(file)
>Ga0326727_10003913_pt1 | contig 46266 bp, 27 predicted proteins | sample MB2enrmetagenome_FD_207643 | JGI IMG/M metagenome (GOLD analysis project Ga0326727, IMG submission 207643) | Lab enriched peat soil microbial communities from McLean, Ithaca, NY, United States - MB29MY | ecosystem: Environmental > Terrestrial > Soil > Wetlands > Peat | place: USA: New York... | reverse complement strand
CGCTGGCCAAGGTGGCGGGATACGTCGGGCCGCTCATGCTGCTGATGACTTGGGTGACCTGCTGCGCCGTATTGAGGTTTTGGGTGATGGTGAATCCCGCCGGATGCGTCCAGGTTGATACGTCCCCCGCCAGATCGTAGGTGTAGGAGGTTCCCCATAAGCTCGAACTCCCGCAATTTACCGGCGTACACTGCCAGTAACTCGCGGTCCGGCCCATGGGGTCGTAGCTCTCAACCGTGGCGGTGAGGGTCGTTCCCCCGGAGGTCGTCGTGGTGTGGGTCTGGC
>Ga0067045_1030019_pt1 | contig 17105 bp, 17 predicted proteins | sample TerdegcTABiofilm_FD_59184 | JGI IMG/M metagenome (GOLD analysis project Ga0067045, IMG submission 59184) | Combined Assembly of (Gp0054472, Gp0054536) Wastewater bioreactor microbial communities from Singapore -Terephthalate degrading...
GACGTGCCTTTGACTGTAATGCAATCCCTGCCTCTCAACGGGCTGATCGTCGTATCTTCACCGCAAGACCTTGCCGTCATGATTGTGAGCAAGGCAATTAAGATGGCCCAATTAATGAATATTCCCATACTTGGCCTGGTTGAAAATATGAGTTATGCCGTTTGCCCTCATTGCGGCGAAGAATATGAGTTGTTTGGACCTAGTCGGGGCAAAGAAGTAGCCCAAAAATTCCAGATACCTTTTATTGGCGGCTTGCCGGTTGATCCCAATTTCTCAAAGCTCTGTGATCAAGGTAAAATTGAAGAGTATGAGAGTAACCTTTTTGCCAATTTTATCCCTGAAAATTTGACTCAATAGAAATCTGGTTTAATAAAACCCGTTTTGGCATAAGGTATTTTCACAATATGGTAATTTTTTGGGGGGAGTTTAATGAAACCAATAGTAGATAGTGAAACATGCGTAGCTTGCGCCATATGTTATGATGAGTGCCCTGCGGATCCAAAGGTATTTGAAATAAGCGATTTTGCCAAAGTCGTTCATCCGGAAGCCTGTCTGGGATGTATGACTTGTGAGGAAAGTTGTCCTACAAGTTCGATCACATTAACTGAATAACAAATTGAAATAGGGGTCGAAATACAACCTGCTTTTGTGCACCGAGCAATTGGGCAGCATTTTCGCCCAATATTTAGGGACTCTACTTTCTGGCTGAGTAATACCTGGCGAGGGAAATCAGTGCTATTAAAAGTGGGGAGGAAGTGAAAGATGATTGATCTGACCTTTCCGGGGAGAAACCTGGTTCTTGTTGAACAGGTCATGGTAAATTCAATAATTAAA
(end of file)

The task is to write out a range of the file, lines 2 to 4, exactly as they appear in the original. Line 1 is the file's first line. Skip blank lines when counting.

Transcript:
CGCTGGCCAAGGTGGCGGGATACGTCGGGCCGCTCATGCTGCTGATGACTTGGGTGACCTGCTGCGCCGTATTGAGGTTTTGGGTGATGGTGAATCCCGCCGGATGCGTCCAGGTTGATACGTCCCCCGCCAGATCGTAGGTGTAGGAGGTTCCCCATAAGCTCGAACTCCCGCAATTTACCGGCGTACACTGCCAGTAACTCGCGGTCCGGCCCATGGGGTCGTAGCTCTCAACCGTGGCGGTGAGGGTCGTTCCCCCGGAGGTCGTCGTGGTGTGGGTCTGGC
>Ga0067045_1030019_pt1 | contig 17105 bp, 17 predicted proteins | sample TerdegcTABiofilm_FD_59184 | JGI IMG/M metagenome (GOLD analysis project Ga0067045, IMG submission 59184) | Combined Assembly of (Gp0054472, Gp0054536) Wastewater bioreactor microbial communities from Singapore -Terephthalate degrading...
GACGTGCCTTTGACTGTAATGCAATCCCTGCCTCTCAACGGGCTGATCGTCGTATCTTCACCGCAAGACCTTGCCGTCATGATTGTGAGCAAGGCAATTAAGATGGCCCAATTAATGAATATTCCCATACTTGGCCTGGTTGAAAATATGAGTTATGCCGTTTGCCCTCATTGCGGCGAAGAATATGAGTTGTTTGGACCTAGTCGGGGCAAAGAAGTAGCCCAAAAATTCCAGATACCTTTTATTGGCGGCTTGCCGGTTGATCCCAATTTCTCAAAGCTCTGTGATCAAGGTAAAATTGAAGAGTATGAGAGTAACCTTTTTGCCAATTTTATCCCTGAAAATTTGACTCAATAGAAATCTGGTTTAATAAAACCCGTTTTGGCATAAGGTATTTTCACAATATGGTAATTTTTTGGGGGGAGTTTAATGAAACCAATAGTAGATAGTGAAACATGCGTAGCTTGCGCCATATGTTATGATGAGTGCCCTGCGGATCCAAAGGTATTTGAAATAAGCGATTTTGCCAAAGTCGTTCATCCGGAAGCCTGTCTGGGATGTATGACTTGTGAGGAAAGTTGTCCTACAAGTTCGATCACATTAACTGAATAACAAATTGAAATAGGGGTCGAAATACAACCTGCTTTTGTGCACCGAGCAATTGGGCAGCATTTTCGCCCAATATTTAGGGACTCTACTTTCTGGCTGAGTAATACCTGGCGAGGGAAATCAGTGCTATTAAAAGTGGGGAGGAAGTGAAAGATGATTGATCTGACCTTTCCGGGGAGAAACCTGGTTCTTGTTGAACAGGTCATGGTAAATTCAATAATTAAA